Skateboarding For Peace of Mind

Levi Strauss & Co.
April 18, 2016

“Skateboarding saves lives” is something many professional skateboarders have said since the sport was first introduced in the 1970s.
In 2015, Levi’s® Skateboarding traveled to Pine Ridge, South Dakota and experienced that mantra first hand. In an ongoing effort to support skateboarding in underserved communities, they helped finish the first skate park in Pine Ridge and built a brand new park in the neighboring town of Manderson with the help of the local Oglala Lakota tribe, Grindline Skateparks, and the Stronghold Society.
In a place where drug and alcohol abuse all too often gives way to depression and a higher-than-average suicide rate among reservation residents, the local skate park is seen as a concrete refuge for youth and a beacon of positivity to adults.
“The idea of having this place, this thing that is theirs, skateboarding, they take ownership of it,” says Walt Pourier, president and founder of the Stronghold Society, in the latest documentary from Levi’s® Skateboarding, Skateboarding in Pine Ridge. “It gives them hope, it plants a seed of something bigger for them. Skateboarding to them gives them that bigger interpretation of what we all know and what we’ve heard pro skaters say again and again: ‘Skateboarding saves lives.’ And you literally see that here.”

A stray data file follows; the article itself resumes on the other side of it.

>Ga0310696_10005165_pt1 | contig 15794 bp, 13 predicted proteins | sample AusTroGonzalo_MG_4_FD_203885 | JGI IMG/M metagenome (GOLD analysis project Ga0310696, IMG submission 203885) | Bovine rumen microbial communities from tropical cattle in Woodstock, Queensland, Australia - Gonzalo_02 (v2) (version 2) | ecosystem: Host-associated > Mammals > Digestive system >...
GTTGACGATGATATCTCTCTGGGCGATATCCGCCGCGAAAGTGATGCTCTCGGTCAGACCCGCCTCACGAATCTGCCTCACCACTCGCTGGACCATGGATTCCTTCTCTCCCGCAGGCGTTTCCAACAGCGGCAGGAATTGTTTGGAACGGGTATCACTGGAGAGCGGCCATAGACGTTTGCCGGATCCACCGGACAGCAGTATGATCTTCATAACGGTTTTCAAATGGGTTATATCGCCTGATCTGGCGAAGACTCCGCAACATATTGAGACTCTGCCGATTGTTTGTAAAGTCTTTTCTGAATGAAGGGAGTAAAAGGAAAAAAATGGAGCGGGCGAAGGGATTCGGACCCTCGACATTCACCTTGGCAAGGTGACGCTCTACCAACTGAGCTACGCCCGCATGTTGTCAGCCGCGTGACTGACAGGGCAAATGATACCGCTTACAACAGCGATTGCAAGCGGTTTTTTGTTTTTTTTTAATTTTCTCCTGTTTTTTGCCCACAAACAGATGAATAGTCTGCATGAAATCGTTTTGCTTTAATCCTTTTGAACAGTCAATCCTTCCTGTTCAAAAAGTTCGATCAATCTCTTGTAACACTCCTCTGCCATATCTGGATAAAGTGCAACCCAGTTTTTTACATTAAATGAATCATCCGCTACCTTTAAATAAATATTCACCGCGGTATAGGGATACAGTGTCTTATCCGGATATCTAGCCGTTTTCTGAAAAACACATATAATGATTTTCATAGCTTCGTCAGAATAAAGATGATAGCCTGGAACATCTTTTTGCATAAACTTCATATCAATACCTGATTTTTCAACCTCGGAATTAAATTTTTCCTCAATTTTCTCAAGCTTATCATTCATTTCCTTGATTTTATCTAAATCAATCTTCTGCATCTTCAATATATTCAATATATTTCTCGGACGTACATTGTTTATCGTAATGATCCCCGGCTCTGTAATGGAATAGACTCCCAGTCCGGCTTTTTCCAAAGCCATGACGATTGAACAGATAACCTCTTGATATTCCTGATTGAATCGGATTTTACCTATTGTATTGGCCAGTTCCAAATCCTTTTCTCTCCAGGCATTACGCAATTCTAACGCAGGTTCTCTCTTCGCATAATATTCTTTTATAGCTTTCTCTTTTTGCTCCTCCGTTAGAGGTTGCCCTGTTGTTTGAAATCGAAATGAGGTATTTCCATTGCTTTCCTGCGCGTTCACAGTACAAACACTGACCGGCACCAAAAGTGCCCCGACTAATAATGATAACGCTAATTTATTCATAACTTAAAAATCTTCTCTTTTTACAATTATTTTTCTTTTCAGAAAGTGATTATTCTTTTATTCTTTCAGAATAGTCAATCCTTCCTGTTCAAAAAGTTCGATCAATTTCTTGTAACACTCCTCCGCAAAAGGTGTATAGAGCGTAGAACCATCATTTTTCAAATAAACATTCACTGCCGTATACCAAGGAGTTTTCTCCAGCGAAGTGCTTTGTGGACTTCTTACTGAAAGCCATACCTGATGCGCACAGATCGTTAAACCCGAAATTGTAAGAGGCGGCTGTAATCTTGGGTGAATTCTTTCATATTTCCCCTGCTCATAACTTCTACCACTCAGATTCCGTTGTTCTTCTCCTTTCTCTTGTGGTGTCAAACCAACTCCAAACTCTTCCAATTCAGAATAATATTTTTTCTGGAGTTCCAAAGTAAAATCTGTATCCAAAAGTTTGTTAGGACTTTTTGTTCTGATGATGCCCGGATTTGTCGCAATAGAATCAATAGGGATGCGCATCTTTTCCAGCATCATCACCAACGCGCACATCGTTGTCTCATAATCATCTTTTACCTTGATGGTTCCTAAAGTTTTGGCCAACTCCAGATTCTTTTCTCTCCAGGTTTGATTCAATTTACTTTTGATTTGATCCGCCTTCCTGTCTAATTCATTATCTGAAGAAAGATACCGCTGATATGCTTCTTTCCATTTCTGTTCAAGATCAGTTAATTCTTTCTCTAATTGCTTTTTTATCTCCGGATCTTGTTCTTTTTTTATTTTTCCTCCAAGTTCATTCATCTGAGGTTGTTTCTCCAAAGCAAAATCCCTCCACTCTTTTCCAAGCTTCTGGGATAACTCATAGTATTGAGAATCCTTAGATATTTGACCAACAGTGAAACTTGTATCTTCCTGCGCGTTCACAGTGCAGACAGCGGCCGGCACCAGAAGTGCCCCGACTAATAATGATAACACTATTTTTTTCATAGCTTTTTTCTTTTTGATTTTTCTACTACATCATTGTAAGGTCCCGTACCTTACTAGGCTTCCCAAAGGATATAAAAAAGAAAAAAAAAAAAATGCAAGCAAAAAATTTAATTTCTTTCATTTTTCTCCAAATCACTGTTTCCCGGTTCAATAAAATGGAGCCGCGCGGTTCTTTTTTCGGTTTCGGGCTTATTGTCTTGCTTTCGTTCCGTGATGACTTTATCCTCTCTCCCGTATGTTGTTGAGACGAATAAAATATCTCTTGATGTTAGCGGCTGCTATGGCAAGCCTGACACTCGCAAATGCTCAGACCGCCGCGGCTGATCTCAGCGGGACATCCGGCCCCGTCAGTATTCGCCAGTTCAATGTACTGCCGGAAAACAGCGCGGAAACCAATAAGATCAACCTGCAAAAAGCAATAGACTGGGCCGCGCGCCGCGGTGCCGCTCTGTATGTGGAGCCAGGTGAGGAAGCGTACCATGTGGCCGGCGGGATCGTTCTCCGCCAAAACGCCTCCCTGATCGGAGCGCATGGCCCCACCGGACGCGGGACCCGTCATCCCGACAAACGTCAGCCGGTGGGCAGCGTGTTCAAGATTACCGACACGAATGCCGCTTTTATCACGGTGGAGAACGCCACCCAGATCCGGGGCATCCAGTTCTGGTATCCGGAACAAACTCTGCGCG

Along with the build, Levi’s® Skateboarding partnered with The Stronghold Society – whose mission is to inspire confidence, creativity, hope, and ambition for the youth of Native communities and non-Native communities through empowerment, arts programs, skateboarding and athletic activities – on the documentary as well.
The film – directed by Greg Hunt – has been accepted into several film festivals, including the Wild & Scenic Film Festival and next month’s Telluride Mountainfilm Festival, among others.
While the skate park build serves as the documentary’s hook, the real story lies within those who use the park most often.
“When you enter the park, it’s like a new world; it’s you and your board and your family,” says skateboarder Emily Earring in the film. “No matter how bad your home is or how bad your friends are, there’s always skateboarding. Skateboarding never judges you.”
For skateboarder Brian “Bubba” Sherman, it’s even simpler than that: “skateboarding keeps us family.”
Catch “Skateboarding in Pine Ridge” on April 30 in Oakland, Calif., as part of the Wild & Scenic Festival, in May at the Telluride Mountainfilm Festival or watch it online now.